Chris Gibbons suggests on the SmartGauge website that external regulators simply shouldn't be necessary with modern alternators – that their attached regulators are perfectly adequate. We bought our Sterling ABC partly because it combined the output from the domestic and starter battery alternators – and in addition the claims it made about its charging regime seemed to be substantiated elsewhere. So I was surprised to find you dissatisfied with yours (though I don't remember what model it was or exactly what the issue was) and surprised again that you should need to be considering yet another external regulator, if regulation is all it has to do. BOAT strikes again!

Halfie said...

Martin, that's all very well about the alternator's internal regulator, but it allows the voltage to rise to 14.7V which is too high for my sealed lead-acid batteries. Therefore I believe it needs some form of external regulation to limit it to 14.4V max.

I disconnected our Sterling (ABC 12210 which, decoded, is 12V 210A) because the output of the engine alternator was simply connected to the output of the domestic alternator at one terminal of the Sterling device; also I believe the device has suffered water ingress and has failed internally. Certainly the cooling fans haven't worked for a long time.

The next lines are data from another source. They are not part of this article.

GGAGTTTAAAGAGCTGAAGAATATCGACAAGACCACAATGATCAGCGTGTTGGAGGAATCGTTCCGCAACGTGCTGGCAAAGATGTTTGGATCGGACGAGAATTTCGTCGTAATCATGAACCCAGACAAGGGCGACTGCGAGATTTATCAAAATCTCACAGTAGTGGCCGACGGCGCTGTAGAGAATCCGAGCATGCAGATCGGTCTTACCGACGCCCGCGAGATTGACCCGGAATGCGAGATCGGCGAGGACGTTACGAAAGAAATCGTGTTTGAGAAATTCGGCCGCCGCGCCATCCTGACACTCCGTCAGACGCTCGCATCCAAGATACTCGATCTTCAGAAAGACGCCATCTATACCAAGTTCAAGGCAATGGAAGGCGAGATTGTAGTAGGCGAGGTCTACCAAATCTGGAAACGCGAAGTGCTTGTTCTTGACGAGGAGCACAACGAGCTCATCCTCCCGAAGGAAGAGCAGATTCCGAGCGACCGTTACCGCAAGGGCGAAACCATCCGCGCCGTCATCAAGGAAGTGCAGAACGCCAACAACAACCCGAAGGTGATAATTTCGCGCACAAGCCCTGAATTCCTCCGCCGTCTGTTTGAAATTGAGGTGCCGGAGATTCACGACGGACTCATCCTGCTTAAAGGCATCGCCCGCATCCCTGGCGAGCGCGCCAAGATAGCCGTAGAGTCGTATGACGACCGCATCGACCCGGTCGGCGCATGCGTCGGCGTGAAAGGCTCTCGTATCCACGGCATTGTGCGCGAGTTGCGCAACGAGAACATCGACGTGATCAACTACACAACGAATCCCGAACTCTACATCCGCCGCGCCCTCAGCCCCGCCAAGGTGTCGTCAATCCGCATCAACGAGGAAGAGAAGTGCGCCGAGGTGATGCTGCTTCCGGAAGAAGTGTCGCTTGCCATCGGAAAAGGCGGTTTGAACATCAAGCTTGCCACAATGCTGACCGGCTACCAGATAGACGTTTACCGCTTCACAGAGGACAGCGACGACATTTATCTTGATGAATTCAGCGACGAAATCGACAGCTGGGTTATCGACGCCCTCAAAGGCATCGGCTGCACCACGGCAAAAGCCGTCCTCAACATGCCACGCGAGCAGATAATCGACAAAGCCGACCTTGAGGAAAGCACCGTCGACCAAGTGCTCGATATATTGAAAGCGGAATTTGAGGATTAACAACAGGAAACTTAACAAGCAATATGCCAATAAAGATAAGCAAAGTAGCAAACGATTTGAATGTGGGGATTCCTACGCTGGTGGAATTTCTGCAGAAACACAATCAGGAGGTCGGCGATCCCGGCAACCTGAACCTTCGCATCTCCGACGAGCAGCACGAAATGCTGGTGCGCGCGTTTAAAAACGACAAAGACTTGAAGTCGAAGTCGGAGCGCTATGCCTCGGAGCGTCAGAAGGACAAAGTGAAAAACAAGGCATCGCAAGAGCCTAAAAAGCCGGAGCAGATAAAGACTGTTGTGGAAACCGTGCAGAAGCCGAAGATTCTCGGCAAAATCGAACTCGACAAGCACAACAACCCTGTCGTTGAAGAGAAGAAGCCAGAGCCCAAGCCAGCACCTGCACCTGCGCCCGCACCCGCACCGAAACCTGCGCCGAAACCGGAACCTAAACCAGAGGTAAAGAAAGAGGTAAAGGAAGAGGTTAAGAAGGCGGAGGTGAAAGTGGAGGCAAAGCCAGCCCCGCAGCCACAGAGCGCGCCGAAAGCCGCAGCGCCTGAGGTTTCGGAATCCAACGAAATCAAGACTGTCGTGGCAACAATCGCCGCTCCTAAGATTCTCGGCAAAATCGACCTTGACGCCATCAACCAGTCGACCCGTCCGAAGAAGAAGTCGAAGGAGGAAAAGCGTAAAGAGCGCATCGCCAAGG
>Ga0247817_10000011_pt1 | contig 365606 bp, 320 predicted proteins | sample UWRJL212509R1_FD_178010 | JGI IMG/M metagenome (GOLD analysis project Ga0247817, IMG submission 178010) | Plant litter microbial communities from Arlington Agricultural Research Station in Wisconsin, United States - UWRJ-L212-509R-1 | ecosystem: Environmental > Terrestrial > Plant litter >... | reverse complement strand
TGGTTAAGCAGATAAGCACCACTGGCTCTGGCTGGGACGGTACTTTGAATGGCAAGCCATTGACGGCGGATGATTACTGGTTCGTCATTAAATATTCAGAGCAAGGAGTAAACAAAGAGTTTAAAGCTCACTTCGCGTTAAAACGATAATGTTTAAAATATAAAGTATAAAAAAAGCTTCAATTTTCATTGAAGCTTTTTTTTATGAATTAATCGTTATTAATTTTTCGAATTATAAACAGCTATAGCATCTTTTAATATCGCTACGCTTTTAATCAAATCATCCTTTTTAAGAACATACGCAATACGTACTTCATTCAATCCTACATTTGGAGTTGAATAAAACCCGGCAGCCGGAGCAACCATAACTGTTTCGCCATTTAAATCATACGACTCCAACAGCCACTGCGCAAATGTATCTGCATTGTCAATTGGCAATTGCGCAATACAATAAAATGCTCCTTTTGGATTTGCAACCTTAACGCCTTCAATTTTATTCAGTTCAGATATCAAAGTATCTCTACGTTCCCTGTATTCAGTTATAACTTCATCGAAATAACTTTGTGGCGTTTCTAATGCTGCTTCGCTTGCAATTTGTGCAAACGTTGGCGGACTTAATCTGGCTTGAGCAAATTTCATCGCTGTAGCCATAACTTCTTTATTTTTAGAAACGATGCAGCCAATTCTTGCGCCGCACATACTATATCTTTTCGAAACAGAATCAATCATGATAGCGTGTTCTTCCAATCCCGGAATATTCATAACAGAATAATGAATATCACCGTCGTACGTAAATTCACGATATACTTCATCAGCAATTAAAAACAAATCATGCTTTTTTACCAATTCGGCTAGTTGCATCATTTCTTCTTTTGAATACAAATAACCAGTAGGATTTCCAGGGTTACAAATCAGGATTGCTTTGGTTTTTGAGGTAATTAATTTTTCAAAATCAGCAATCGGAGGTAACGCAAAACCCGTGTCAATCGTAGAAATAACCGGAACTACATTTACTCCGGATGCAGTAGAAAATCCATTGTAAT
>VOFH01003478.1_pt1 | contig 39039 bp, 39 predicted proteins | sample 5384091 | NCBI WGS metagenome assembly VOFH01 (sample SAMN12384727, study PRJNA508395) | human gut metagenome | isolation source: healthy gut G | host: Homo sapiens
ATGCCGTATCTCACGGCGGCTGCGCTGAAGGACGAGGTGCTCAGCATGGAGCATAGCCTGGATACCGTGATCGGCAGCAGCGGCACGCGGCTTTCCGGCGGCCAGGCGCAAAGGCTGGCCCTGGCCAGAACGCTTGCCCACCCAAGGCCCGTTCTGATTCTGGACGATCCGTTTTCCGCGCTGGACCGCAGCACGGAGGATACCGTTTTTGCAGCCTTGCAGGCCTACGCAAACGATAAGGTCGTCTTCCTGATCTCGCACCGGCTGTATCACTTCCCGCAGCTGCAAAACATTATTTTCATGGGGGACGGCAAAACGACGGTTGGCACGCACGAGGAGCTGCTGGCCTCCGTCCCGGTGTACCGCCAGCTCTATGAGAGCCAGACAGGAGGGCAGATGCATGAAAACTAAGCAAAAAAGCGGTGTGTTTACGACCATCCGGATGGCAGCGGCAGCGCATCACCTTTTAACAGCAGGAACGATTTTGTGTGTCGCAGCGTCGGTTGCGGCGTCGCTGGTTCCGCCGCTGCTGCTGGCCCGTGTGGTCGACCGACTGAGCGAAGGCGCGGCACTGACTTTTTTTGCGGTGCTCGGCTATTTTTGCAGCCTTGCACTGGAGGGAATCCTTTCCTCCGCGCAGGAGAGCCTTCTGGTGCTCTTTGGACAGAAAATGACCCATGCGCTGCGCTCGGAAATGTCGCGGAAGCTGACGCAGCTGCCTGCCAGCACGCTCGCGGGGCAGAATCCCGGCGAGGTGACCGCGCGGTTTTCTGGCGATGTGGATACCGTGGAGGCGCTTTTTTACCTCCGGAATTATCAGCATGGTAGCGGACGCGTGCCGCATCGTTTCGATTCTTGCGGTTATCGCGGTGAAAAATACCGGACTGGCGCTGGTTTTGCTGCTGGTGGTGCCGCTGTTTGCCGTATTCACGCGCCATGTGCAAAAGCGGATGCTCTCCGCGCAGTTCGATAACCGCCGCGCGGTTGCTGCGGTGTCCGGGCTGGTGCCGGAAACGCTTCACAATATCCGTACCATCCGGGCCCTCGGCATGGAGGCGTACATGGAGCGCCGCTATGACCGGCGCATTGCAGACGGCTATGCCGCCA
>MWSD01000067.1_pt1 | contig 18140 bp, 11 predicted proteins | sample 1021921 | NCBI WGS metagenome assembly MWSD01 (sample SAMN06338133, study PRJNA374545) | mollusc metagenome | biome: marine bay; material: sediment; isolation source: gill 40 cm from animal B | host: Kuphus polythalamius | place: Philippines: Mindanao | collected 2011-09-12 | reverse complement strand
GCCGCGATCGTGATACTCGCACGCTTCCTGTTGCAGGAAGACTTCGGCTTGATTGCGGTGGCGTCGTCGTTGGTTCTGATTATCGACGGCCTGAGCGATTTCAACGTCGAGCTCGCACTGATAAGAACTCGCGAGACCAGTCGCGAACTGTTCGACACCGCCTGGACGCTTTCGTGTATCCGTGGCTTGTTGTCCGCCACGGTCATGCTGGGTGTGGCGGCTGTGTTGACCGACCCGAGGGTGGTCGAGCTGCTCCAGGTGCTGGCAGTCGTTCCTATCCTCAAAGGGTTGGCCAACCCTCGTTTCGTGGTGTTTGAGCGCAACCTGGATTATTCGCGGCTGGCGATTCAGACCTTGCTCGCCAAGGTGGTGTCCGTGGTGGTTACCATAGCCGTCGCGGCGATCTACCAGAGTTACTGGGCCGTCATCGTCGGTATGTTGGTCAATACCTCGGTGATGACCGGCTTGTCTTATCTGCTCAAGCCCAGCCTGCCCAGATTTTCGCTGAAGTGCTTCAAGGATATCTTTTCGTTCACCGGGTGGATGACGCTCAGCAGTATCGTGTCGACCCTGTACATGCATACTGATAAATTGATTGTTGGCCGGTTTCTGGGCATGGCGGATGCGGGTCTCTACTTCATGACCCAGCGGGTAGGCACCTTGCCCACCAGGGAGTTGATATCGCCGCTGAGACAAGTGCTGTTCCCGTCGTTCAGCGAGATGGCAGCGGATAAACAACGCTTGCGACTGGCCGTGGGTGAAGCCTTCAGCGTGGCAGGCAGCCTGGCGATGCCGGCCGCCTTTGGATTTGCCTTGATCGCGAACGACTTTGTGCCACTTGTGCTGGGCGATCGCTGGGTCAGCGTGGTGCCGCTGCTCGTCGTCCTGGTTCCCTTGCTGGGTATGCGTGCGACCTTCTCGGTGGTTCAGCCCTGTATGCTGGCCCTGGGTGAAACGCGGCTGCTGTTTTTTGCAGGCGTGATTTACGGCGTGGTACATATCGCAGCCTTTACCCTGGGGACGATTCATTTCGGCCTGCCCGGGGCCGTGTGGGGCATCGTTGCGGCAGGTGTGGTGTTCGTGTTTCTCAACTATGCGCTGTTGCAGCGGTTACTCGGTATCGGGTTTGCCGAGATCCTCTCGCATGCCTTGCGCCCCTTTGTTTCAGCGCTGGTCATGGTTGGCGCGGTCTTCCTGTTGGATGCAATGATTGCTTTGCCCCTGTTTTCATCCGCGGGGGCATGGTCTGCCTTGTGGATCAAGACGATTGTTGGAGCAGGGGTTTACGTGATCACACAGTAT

I rather hope that any external regulator will cost only a small fraction of £1000!

stevecarter said...

I have an Adverc external regulator and it limits the voltage nicely, as you have found out. However, it does require the alternator to have the necessary external sense wire available. Do check that yours does.
I have always found the Adverc helpline to be very helpful and would advise giving them a ring. They are only in Wolverhampton.
HOpe this helps.

Martin said...

I think I agree with your conclusions about maximum voltages, except: Gibbo's page talks about these higher voltages but implies that the attached regulator on modern alternators understands pretty much what's going on at the battery and adapts. Of course what he wanted was to sell you a SmartBank!

Our Sterling is an AB12160, which I think is the same range as yours. The outputs from the two 70A alternators are both connected to the one input on the Sterling, as you describe. The Sterling then has two outputs, one for the domestic bank and one for the starter battery. So your original wiring sounds correct to me, but no fans plus water ingress sounds terminal!

Whatever you decide, I hope it works out well

Halfie said...

Steve, looking at the diagrams on the Adverc website I'm not sure that my alternator does have the necessary connections. I would have to contact them, as you suggest. But, as I have explained on my latest post, I really want something a lot simpler (and cheaper!)